The 3D printing industry is undergoing enormous growth globally as innovation seems to have snowballed. One Harvard professor is proposing 3D printing as key to industrial development in many Southern African countries whose economies are weak or floundering.
In late August 2014, the President of Zimbabwe, Robert Mugabe, made a controversial speech at the Southern African Development Community (SADC). Mugabe was accepting his new position of chairman of the SADC, an inter-governmental organization whose headquarters are in Gaborone, Botswana. The goal of the SADC is to foster socio-economic intergration and cooperation between the 15 member countries such as Angola, Botswana, South Africa, Zambia, and Zimbabwe.
In his speech, Mugabe urged the members of the SADC to seek out ways to move toward more widespread industrialization, boosting their economies and creating a more advanced infrastructure, including creating jobs on a large scale, by leveraging Southern Africa’s natural resources. He touted a method of doing so known as “beneficiation,” which is, in very basic terms, a way of adding value to the resources for export. For instance, Botswana could enhance its profits in the diamond industry by doing the cutting and polishing of diamonds prior to exportation, thereby creating new jobs based on an expanded exploitation of a natural resource.
“While the SADC is potentially one of the richest regions in the world, most of its agricultural and natural resources are exported unprocessed, which earns the region 10 percent of their actual value,” said Mugabe.
However, Ricardo Hausmann, a well-respected Professor of the Practice Economic Development at the Harvard Kennedy School of Government, disagrees strongly with Mugabe’s assertion, noting that “some ideas are worse than wrong.” According to Hausmann, Mugabe’s plan keeps the SADC countries locked in a limiting cycle of relying on extant economic development possibilities rather than seeking “opportunities that lie elsewhere.”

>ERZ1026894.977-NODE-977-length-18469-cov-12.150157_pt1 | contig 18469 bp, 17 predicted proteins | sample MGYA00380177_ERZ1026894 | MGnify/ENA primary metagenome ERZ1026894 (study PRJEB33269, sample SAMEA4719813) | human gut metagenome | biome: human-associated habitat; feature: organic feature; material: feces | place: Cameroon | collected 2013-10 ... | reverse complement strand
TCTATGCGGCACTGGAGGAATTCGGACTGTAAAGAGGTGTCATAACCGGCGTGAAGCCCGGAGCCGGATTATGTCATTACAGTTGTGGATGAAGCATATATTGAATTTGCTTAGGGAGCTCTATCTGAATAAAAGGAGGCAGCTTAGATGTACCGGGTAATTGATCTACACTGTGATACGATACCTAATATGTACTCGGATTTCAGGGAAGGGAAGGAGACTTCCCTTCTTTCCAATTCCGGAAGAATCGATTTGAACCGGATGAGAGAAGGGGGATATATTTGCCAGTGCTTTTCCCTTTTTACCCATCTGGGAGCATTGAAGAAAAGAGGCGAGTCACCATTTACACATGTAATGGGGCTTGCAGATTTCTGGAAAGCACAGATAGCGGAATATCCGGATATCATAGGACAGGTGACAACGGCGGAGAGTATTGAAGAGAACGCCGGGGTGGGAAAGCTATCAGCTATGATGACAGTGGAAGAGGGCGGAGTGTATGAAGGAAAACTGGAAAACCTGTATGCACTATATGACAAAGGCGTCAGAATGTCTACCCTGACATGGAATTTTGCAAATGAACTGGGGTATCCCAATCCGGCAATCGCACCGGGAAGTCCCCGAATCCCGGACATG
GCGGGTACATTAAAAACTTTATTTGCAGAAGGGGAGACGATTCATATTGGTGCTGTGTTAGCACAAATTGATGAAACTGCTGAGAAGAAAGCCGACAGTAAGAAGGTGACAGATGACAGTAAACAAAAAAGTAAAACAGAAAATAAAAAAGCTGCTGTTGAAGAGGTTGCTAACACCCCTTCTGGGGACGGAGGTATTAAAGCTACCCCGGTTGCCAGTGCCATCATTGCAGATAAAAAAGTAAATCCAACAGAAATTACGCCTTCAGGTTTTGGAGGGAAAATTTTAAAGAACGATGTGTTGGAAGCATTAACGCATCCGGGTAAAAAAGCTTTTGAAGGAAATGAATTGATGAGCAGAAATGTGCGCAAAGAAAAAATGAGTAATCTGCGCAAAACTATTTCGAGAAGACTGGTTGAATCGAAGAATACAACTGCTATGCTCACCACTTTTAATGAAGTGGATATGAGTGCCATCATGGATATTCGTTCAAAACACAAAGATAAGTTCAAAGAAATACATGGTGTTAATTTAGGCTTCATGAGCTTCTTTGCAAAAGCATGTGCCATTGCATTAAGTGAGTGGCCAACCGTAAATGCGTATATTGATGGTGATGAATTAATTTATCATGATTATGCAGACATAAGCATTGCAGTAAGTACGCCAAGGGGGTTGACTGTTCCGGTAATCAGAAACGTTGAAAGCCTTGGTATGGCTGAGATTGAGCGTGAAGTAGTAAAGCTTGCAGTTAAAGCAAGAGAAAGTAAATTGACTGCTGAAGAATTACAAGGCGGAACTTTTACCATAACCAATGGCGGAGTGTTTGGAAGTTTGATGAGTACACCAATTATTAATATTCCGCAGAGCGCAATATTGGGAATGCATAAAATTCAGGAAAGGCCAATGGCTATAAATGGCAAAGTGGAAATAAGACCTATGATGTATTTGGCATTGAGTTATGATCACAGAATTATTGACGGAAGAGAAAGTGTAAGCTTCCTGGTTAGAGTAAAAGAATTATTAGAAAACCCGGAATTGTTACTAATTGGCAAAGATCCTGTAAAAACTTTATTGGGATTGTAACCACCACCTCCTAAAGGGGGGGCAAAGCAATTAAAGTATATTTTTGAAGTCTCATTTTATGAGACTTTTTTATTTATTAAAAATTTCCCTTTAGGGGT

Hausmann’s colleague, Calestous Juma, Professor of the Practice of International Development (as well as Director of Harvard’s Science, Technology and Globalization Project and Principal Investigator for the project, Agricultural Innovation in Africa) agrees and goes on to suggest that the SADC countries should look to new and emergent technologies, including 3D printing.
“There are many other emerging platform technologies of relevance to Africa,” writes Juma. “For example, the rise of 3D printing could do for Africa what semiconductors did for Taiwan in the 1960s.”
As Juma notes, many important 3D printing patents have expired or soon will expire, conditions under which the SADC could potentially seize the day — and the patent — and capitalize on the explosive growth of the 3D printing sector. Instead of limiting themselves to attempts to expand on what they have, Hausmann and Juma believe that Southern African countries need to think more progressively, an expansion that could move SADC countries toward more promising and sustainable industrial development.
Technological advances in Southern Africa could surely enable more autonomy in area governments. Do you think 3D printing is a good way to go about these goals? Is there a middle ground between Mugabe’s goals for the SADC and the Harvard professors’ thoughts? Let us know your thoughts in the 3D Printing in Africa forum thread at 3DPB.com.
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